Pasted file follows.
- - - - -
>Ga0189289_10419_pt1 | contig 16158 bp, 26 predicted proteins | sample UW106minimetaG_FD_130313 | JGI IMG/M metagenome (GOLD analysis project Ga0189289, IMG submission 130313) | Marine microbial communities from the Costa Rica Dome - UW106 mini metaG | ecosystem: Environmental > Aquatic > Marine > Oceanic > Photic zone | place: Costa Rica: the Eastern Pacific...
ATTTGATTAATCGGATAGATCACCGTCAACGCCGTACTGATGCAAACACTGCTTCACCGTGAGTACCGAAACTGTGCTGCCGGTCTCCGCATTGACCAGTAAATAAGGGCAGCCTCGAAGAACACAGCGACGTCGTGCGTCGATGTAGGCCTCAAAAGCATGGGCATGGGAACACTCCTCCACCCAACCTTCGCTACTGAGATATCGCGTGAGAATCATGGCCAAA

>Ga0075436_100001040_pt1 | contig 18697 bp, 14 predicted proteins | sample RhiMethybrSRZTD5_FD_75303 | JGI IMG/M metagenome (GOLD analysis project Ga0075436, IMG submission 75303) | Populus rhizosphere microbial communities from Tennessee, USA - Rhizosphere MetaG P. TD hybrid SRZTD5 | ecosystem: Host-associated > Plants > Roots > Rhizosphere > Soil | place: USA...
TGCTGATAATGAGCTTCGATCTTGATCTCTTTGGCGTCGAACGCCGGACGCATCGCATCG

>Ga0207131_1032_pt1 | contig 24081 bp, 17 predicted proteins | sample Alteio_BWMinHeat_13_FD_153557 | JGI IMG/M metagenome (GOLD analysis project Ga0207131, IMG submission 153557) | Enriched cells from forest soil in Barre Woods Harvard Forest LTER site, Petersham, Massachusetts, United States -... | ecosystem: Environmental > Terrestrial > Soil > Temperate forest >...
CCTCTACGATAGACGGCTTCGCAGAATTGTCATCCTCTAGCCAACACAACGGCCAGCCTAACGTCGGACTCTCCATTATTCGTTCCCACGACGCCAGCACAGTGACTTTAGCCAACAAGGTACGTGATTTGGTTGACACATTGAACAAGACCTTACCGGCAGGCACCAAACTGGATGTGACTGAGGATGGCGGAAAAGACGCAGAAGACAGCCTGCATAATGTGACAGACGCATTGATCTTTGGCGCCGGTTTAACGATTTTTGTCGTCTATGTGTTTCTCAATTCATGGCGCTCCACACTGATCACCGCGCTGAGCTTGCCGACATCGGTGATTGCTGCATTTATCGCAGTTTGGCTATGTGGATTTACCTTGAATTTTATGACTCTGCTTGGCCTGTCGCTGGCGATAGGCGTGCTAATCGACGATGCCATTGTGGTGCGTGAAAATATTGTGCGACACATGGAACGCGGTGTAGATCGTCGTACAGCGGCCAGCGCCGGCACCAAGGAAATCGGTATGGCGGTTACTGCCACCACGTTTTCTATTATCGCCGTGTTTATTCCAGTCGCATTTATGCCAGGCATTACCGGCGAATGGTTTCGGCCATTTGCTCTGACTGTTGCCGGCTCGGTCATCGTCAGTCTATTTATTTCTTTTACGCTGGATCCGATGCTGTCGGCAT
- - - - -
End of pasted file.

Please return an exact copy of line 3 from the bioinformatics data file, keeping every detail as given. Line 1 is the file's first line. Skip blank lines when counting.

>Ga0075436_100001040_pt1 | contig 18697 bp, 14 predicted proteins | sample RhiMethybrSRZTD5_FD_75303 | JGI IMG/M metagenome (GOLD analysis project Ga0075436, IMG submission 75303) | Populus rhizosphere microbial communities from Tennessee, USA - Rhizosphere MetaG P. TD hybrid SRZTD5 | ecosystem: Host-associated > Plants > Roots > Rhizosphere > Soil | place: USA...